It is generally acknowledged that attempts to demarcate science from non- or pseudoscience, based on a priori standards, have failed. Here I discuss a values-based approach, advocated by Feyerabend in his paper Realism and Instrumentalism, in which he wrote:
The […] distinction between ‘respectableâ€™ people and cranks […] does not lie in the fact that the former suggests what is plausible and promises success, whereas the latter suggest what is implausible, absurd and bound to fail. It cannot lie in this because we never know in advance which theory will be successful and which theory will fail. It takes a long time to decide this question, and every single step leading to such a decision is again open to revision. Nor can the absurdity of a point of view count as a general argument against it. It is a reasonable consideration for the choice of oneâ€™s own theories to demand that they seem plausible to oneself. This is oneâ€™s private affair, so to speak. But to declare that only plausible theories should be considered is going too far. No, the distinction between the crank and the respectable thinker lies in the research done once a certain point of view is adopted. The crank usually is content with defending the point of view in its original, undeveloped, metaphysical form, and he is not at all prepared to tests its usefulness in all those cases which seem to favour the opponent, or even to admit that there exists a problem. It is this further investigation, the details of it, the knowledge of the difficulties, of the general state of knowledge, the recognition of objections, which distinguishes the ‘respectable thinkerâ€™ from the crank. The original content of his theory does not. If he thinks that Aristotle should be given a further chance, let him do it and wait for the results. If he rests content with his assertion and does not start elaborating a new dynamics, if he is unfamiliar with the initial difficulties of his position, then the matter is of no further interest. However, if he does not rest content with Aristotelianism in the form in which it exists today but tries to adapt it to the present situation in astronomy, physics, and micro-physics, making new suggestions, looking at old problems from a new point of view, then be grateful that there is at last somebody who has unusual ideas and do not try to stop him in advance with irrelevant and misguided arguments.
I believe this is a view developed from Millâ€™s arguments in On Liberty, particularly the second chapter. For Feyerabend, the demarcation of good and bad ideas occurs in terms of values, not facts or adherence to method. In his detailed study, Feyerabend and Scientific Values, Farrell identifies four such values advocated by Feyerabend:
1. Theoretical traditions - identifying knowledge with universality and with theories as the form of information, seeking laws via a standardised, logical form of reasoning (cf. A Farewell to Reason, p118).
2. Historical traditions - placing an emphasis on plurality and the particular, reasoning via stories, lists and analogy, and only resorting to rules when useful. Here knowledge has more of an instrumental role as a tool, with the relationship between different tools one of usefulness rather than fitting into a coherent whole.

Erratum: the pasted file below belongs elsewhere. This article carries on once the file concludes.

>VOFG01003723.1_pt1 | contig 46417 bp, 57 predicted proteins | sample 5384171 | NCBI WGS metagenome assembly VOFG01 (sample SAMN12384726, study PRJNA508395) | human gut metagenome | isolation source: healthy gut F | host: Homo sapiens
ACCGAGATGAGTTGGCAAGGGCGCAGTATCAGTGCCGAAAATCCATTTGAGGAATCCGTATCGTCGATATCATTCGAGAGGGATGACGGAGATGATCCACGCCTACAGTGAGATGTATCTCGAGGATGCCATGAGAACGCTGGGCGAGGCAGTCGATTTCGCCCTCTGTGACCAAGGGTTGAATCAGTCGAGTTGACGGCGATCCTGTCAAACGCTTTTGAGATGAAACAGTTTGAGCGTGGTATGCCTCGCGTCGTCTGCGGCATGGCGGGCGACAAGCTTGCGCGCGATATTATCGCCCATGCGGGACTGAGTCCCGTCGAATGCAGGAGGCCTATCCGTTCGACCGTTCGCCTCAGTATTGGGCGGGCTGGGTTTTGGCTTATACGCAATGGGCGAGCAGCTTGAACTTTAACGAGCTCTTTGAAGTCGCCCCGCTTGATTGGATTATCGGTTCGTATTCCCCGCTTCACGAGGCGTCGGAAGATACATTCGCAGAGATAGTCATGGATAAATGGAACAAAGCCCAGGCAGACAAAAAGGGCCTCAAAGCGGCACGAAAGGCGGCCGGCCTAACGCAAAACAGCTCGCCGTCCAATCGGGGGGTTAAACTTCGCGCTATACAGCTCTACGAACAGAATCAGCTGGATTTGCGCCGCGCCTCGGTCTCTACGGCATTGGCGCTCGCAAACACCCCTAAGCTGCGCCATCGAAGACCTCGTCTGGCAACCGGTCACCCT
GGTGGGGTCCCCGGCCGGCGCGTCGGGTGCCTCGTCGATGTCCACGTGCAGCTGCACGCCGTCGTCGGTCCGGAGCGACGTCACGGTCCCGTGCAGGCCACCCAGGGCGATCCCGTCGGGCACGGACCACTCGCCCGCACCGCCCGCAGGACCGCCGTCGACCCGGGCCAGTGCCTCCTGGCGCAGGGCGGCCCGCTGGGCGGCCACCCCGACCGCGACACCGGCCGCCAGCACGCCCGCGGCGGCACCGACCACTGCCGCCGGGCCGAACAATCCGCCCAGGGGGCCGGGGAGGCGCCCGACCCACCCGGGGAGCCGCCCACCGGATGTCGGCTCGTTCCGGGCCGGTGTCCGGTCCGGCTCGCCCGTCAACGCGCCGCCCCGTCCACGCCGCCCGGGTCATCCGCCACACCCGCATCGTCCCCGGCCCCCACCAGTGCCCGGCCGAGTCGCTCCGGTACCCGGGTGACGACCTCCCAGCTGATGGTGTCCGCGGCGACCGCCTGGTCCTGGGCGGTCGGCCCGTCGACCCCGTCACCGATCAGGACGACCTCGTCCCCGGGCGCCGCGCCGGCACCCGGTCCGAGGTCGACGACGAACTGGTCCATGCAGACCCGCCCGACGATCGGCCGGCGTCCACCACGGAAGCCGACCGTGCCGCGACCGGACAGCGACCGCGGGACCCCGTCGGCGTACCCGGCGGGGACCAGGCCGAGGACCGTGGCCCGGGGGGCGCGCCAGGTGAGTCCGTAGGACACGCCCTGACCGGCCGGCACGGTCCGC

3. Tenacity - retaining interest in or advocacy of a theory in spite of setbacks or evidence to the contrary, insisting that it retains merit and that apparent facts to the contrary may eventually be reinterpreted and count in its favour. Sometimes the reasoning behind a theory or its explanatory ability may be taken to outweigh conflicting experience, or refuting experiments may be flawed. Tenacity encourages work to continue even though the theory may be wrong, since without further investigation matters can hardly be expected to be otherwise.
4. Proliferation - the drive to develop a multiplicity of theories in order to strengthen our existing ideas or replace them with alternatives. According to Mill, “[s]o essential is this discipline to a real understanding of moral and human subjects, that if opponents of all important truths do not exist, it is indispensable to imagine them, and supply them with the strongest arguments which the most skilful devilâ€™s advocate can conjure up.”
Clearly these values are in conflict with each other and form two deliberately idealised and opposing poles. For Feyerabend, attempting to find theories that are empirically adequate may lead to a solution that is disconnected or inconsistent, whereas seeking a universal solution can leave out the quirks and eccentricities of what people actually experience. Tenacity and proliferation are bridges between the two: empirical adequacy is departed from because tenacity prompts us to be dissatisfied with a multitude of separate and overlapping theories and to continue working towards a single answer; we proliferate theories because a unified approach fails to account for all phenomena, so we try to understand theories and potential answers better by comparing them with others.
Note that these are not intended to be rules but are instead values, the dynamic between which drives creativity and exploration. As soon as they are interpreted as applying everywhere they fail to capture science and even restrict it, but as tendencies to be encouraged they stimulate imagination and invention. This is neither anarchistic nor revolutionary (as people are inclined to view Feyerabend) but it avoids setting limits and arbitrarily cutting off entire areas of enquiry from scientific exploration, and yet still provides us with means to understand when we are dealing with cranks who have no interest in learning anything.